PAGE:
Canada: B.C. creates first guideline in Canada for treating alcohol addiction
Guideline focuses on early prevention, including screening patients as young as 12 years old
By Ashley Wadhwani
December 17, 2019
The B.C. government will soon be rolling out a first-in-Canada guideline for doctors dealing with people suffering from alcohol addiction, as the province works to curb a rise in high-risk drinking among youth.
Alcohol addiction is the most common substance-use disorder in the province, according to BC Centre on Substance Use. Most concerning is that more than 20 per cent of British Columbians over the age of 12 are currently taking part in heavy drinking – a stat that screams for the need for early intervention, Addictions Minister Judy Darcy said during an announcement Tuesday.
Speaking at the centre in Vancouver, Darcy said that the goal of the guideline is to bridge the gap between research and practice and be used by clinicians to manage and treat high-risk drinking and alcohol-use disorder.
“The health system has generally failed people who use alcohol,” said Dr. Keith Ahamad, an addiction specialist at St. Paul’s Hospital who helped write the guideline.
“The result is our hospitals and emergency rooms are filled with individuals suffering a range of consequences of alcohol addiction. We’re left managing the devastating effects rather than preventing and treating the addiction itself.”
The guidelines will be implemented by @BCCSU through a series of in-person seminars throughout the province, working with Doctors of B.C. and a free, self-paced course offered in partnership with UBC.
Roughly 17,000 people died due to alcohol in 2017, according to the most recent data publicly available from the Canadian Institute for Substance Use Research at the University of Victoria. That’s up 2,000 deaths from 2013.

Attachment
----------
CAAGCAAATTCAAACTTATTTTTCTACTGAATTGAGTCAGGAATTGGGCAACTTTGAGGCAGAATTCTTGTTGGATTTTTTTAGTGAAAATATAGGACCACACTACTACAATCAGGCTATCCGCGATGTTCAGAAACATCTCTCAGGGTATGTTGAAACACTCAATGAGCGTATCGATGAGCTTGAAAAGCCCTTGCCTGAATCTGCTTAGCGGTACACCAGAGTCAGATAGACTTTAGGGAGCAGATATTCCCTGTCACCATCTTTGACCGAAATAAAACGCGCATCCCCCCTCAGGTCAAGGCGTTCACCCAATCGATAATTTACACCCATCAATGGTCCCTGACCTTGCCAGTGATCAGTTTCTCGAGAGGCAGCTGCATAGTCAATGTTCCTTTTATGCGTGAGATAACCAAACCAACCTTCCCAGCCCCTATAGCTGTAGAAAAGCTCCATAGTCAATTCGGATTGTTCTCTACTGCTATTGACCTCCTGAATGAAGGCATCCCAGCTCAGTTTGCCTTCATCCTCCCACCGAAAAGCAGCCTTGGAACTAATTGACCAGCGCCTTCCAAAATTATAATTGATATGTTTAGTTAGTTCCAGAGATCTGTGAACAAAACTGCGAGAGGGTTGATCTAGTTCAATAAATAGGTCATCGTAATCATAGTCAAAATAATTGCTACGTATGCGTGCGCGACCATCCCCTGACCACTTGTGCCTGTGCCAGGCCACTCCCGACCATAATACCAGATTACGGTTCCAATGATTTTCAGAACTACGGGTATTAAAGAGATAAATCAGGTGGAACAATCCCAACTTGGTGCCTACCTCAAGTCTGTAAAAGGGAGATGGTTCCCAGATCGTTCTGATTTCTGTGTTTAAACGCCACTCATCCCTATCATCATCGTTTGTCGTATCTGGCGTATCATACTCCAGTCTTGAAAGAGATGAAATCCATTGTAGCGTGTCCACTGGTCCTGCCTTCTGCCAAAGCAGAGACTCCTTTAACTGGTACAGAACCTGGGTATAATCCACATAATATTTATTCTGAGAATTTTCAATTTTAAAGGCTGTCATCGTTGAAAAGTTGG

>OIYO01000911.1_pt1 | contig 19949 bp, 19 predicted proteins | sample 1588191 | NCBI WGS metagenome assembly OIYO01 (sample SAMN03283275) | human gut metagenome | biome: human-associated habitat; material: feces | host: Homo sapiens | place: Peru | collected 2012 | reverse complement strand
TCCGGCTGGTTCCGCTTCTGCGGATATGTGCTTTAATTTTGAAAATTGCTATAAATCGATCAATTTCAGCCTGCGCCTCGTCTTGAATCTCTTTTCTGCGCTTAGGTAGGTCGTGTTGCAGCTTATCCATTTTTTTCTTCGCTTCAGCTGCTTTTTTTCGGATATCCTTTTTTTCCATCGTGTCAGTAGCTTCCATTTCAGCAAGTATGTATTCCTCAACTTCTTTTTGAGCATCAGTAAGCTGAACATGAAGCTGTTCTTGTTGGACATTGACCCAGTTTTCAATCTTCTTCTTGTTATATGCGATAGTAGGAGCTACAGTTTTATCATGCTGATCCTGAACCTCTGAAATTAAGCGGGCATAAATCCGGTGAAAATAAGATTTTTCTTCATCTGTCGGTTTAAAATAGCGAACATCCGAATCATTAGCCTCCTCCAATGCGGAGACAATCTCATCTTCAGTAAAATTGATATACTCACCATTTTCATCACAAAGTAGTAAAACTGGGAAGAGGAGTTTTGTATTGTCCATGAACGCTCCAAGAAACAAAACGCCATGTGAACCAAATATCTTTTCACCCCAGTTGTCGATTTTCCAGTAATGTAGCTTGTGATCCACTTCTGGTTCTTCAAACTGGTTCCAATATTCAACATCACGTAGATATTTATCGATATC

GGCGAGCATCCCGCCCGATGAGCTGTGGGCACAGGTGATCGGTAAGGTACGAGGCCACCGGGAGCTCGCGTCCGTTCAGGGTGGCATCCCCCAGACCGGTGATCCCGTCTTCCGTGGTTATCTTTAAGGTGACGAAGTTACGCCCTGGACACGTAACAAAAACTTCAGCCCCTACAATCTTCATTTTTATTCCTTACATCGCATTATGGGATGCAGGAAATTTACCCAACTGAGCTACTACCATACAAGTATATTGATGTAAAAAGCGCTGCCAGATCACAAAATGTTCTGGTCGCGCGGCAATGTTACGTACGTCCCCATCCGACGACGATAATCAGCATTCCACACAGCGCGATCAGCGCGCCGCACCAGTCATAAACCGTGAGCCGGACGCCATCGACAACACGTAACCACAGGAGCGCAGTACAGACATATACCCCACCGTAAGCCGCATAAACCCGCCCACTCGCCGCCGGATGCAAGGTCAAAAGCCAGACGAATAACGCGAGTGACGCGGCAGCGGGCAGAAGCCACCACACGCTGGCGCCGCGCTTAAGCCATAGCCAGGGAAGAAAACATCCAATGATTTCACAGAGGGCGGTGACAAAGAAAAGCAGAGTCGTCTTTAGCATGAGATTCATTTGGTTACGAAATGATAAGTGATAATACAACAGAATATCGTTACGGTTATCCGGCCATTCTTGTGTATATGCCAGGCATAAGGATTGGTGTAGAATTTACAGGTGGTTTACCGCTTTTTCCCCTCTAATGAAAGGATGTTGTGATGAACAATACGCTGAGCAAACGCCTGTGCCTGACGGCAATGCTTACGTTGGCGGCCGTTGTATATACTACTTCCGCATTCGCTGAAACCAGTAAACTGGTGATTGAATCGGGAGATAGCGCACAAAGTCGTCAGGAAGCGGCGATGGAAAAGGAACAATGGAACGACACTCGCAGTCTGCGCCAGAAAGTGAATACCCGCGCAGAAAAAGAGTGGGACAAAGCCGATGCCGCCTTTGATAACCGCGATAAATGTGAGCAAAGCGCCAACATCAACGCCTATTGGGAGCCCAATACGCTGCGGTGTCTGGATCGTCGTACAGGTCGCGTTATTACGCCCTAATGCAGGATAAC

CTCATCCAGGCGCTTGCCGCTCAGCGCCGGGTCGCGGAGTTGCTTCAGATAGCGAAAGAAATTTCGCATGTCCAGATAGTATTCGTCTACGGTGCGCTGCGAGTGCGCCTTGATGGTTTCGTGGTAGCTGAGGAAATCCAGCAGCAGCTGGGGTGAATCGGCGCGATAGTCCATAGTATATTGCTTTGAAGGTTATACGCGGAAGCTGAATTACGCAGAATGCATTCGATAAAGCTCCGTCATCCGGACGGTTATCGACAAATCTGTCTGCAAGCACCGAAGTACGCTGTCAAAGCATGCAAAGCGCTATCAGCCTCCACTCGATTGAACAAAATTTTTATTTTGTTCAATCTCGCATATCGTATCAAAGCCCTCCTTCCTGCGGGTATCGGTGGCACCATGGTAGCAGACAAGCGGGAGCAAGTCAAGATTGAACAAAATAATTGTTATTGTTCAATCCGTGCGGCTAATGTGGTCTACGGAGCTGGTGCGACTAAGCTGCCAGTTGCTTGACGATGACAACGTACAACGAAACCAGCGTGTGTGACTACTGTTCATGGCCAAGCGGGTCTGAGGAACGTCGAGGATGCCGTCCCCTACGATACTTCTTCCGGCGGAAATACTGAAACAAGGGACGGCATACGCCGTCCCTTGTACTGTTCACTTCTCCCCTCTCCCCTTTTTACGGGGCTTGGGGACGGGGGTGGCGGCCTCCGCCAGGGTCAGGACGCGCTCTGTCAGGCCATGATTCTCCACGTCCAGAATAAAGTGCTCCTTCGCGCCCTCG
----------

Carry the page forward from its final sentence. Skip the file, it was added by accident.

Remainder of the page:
Ahamad said the new resource will help family doctors and physicians – who are often the first point of contact for people who are concerned about their alcohol use – connect their patients to the care they need more easily.
The guideline also includes a focus on how doctors can improve early screening and intervention for youth as young as 12 years old, before their high-risk drinking becomes a more serious addiction.
“Traditionally, evidence-based treatment and recovery have not been well integrated and implemented into routine clinical care,” said Cheyenne Johnson, co-interim executive director at the centre.
“We’re hopeful these new guidelines will support the development of a substance-use continuum of care that identifies signs of alcohol addiction early and provides evidence-based treatment and referral to recovery services.”
Health Canada considers low-risk drinking as no more than 10 drinks a week for women, limited to two drinks per day, and up to 15 drinks a week for men, not exceeding three drinks a day.
The guideline was created by a committee of 43 clinicians and researchers in B.C., as well as people with lived experience. Darcy said that the committee will update the guideline every three years to ensure it is based on the most current research available.
Moving forward, staff with the centre will be working with Doctors of B.C. medical association to roll out the guideline province-wide through in-person seminars starting in the new year. A free, online course will also soon be offered through the University of B.C.
Researchers will also be working with the First Nations Health Authority to create a supplement of the guideline focused on culturally safe care for Indigenous peoples who are addicted to alcohol, as well as a second supplement to help woman who are pregnant.